The bodies of at least 39 young men, lying side by side in matching dark pants and tennis shoes, were found scattered throughout a million-dollar mansion Wednesday in an apparent mass suicide.
The men, all about 18 to 24 years old, were lying on their backs with their hands at their sides, said San Diego County sheriff's Cmdr. Alan Fulmer. There was no sign of survivors.
Real estate agents said the home had been occupied for months by members of a quasi-religious group. Police could not confirm that Wednesday night.
Real estate agent Scott Warren showed the house last week and was greeted by about 20 people, both men and women, who referred to the computer-filled mansion as "our temple," said his boss, Bob Dyson.
"Everybody was met at each door. Shoes had to be taken off, and they were invited to wear surgical booties or socks," said Dyson.
Several rooms contained computers where members told Warren they were developing World Wide Web pages.
"They kept referring to the temple as very self sufficient and how proud they were," Dyson said, adding the tenants were staying for free. "It was very clean and neat."
Two deputies searched the palatial home about 3:15 p.m. after an anonymous caller told them to "check on the welfare of the residents." A deputy entered the home through a side door and quickly saw 10 bodies.
Then, he and another deputy made a cursory search of the mansion, counting 39 bodies clustered in its rooms, all of them lying on their back and "appearing as if they had fallen asleep," Fulmer said.
The two deputies then left, and no one else had re-entered the home as of Wednesday night. Authorities were waiting for a search warrant before proceeding further.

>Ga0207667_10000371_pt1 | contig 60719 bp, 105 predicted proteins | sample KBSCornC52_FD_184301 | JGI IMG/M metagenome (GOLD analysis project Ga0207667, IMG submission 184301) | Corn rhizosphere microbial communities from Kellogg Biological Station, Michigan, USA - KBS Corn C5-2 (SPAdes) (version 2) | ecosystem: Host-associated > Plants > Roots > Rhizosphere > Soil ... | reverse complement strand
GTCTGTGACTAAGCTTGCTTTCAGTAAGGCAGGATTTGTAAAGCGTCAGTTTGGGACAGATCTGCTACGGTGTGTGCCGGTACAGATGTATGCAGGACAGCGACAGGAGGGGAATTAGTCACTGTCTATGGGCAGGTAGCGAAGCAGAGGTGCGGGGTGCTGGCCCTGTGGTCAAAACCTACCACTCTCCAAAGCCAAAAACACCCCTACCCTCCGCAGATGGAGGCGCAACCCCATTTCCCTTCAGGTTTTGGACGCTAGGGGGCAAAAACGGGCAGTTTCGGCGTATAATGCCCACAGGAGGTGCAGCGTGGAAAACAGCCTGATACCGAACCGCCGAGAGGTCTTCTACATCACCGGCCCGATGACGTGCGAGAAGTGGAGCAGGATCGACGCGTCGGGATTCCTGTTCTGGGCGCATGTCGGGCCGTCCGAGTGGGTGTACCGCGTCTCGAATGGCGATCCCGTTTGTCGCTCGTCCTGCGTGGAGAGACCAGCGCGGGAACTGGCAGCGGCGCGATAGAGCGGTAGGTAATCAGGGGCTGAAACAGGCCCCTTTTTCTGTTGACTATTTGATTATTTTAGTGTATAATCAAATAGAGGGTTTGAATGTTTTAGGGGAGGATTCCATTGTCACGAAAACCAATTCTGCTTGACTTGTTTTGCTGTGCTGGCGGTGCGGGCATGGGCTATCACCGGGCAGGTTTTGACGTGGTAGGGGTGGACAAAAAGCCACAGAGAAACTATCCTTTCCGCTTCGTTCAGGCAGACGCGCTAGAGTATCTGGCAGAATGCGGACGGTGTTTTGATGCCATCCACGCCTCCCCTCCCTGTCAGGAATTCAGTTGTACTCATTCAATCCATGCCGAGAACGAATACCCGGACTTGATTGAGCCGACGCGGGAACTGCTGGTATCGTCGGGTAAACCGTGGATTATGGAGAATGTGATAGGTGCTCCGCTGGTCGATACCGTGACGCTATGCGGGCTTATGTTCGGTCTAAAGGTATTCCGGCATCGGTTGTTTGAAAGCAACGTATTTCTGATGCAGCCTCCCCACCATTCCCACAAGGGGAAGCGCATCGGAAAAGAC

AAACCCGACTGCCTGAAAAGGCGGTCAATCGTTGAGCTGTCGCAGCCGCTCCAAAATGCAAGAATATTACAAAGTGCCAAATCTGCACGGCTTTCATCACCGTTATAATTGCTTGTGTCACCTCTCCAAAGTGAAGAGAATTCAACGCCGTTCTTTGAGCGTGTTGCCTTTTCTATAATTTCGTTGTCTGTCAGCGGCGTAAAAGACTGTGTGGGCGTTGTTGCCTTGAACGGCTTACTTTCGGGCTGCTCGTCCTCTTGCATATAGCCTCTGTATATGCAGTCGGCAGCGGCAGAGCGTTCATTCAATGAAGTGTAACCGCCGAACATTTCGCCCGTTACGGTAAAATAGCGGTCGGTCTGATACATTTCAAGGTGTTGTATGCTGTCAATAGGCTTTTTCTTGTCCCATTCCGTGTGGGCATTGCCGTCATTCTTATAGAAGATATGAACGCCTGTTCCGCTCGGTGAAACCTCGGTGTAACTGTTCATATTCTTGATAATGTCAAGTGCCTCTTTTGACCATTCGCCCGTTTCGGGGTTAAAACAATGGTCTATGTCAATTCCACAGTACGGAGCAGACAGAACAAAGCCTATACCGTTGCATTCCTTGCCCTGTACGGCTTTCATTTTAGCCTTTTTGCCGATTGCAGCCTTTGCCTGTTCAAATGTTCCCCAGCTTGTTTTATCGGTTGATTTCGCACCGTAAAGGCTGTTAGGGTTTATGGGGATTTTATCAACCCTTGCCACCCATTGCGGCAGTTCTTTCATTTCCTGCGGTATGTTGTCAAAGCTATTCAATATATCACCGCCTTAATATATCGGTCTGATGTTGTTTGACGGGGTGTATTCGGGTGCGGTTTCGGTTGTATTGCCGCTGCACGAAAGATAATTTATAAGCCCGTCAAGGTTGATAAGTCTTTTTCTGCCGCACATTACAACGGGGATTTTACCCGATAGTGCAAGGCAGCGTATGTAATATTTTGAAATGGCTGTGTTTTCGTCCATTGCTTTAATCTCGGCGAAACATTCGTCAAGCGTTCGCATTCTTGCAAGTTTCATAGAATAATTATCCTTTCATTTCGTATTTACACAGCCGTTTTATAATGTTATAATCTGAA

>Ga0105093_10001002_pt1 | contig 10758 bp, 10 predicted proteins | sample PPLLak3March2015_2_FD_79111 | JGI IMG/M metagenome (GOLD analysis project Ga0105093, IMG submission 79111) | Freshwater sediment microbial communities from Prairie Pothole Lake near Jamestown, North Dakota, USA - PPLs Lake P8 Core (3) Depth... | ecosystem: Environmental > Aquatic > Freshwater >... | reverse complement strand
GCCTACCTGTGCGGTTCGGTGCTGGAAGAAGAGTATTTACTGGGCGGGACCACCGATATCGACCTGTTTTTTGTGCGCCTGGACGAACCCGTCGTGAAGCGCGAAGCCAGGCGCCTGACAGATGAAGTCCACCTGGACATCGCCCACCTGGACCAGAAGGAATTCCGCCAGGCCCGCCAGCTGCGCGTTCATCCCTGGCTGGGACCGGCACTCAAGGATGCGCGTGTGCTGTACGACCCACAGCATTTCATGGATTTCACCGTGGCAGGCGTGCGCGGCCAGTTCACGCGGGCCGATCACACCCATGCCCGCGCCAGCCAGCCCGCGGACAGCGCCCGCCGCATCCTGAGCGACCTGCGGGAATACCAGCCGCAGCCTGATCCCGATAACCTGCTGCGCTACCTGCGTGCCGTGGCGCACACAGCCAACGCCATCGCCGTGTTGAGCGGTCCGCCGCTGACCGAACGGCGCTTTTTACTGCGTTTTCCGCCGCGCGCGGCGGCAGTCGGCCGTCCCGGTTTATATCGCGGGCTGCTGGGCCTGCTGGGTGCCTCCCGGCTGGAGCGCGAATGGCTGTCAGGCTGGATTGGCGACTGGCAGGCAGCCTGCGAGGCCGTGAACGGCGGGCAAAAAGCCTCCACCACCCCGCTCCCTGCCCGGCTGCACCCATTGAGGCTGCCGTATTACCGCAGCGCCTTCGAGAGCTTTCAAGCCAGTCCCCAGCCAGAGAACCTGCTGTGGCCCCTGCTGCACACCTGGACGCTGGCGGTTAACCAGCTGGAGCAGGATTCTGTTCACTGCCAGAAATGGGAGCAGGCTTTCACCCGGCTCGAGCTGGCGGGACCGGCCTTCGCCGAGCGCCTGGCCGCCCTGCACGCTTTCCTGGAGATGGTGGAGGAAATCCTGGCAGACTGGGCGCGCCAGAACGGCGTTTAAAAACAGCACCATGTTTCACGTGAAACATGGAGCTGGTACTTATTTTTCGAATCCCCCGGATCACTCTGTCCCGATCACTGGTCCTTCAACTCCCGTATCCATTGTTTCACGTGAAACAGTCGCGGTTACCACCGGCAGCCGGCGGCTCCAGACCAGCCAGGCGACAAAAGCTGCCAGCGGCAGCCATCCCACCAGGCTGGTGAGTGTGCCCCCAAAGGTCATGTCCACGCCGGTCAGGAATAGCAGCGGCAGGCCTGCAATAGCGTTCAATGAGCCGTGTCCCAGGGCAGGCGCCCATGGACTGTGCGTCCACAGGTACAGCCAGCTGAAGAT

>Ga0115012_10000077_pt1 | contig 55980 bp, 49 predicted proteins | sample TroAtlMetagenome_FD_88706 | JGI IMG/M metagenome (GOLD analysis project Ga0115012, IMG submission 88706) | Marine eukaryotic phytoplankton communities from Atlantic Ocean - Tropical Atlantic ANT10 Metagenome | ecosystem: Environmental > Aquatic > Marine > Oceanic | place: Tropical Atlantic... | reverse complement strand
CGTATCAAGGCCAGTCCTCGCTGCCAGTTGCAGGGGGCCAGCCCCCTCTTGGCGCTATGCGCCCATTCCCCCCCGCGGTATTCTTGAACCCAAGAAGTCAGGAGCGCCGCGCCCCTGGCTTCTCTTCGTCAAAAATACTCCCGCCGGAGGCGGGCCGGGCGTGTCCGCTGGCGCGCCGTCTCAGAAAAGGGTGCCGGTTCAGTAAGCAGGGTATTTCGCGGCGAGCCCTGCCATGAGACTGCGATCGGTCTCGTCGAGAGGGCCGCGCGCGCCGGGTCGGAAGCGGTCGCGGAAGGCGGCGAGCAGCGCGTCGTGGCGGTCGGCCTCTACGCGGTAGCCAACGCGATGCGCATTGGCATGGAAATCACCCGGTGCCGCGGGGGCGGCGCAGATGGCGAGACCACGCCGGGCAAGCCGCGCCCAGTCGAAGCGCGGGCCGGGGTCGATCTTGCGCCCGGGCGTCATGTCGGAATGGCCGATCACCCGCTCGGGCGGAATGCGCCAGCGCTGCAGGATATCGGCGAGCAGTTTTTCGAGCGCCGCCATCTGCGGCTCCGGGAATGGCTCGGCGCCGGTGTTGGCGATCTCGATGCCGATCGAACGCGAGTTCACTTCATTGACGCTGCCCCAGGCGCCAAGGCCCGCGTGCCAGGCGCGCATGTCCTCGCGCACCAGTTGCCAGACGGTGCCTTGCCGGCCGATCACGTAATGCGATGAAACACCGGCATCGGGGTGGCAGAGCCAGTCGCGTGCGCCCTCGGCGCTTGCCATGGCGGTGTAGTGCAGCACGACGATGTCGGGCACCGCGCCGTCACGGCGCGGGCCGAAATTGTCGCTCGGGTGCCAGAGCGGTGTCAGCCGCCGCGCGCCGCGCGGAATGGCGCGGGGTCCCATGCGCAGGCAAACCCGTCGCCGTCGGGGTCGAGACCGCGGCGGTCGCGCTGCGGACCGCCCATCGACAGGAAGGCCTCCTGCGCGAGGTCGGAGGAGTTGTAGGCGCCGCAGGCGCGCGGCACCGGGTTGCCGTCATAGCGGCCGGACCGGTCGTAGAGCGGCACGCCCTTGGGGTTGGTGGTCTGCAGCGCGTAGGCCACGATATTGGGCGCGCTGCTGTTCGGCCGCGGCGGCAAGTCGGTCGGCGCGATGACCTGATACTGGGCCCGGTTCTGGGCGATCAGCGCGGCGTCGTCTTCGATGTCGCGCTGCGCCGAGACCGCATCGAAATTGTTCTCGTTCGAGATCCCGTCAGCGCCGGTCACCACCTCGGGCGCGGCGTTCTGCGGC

Investigators think it is a mass suicide "due to the number people involved, no signs of struggle, no signs of trauma," sheriff's Lt. Gerald Lipscomb said.
The cause of death has not been determined, he said. There was a pungent odor, and the two deputies who entered the home were sent to the hospital for blood tests.
Property records show that the nine-bedroom, seven-bathroom home on more than 3 acres was sold in May 1994 to a married couple for $1.325-million. The home was considered owner-occupied, though the buyers _ Sam Koutchesfahani and his wife, Fatt Maghadam Yekta _ maintain a post-office box in Rancho Santa Fe as their address.
Koutchesfahani rented the home in October to people from out of state, said Bill Strong, a neighbor who has seen five to 10 people living there recently.
On Wednesday, the group had parked four vehicles _ a hotel courtesy van, a Ford Econoline van, another van and a Ryder truck _ outside the estate.
Strong, whose home is about 100 feet away, said he never saw children or pets and never spoke to the tenants.
There was no indication whether the deaths were related to Saturday's fiery mass suicide in Quebec of five members of the Order of the Solar Temple, a doomsday cult that believes suicide transports them to a new life on a planet called Sirius. Over the past three years, murder-suicides by Temple followers have resulted in 74 deaths in Europe and Canada.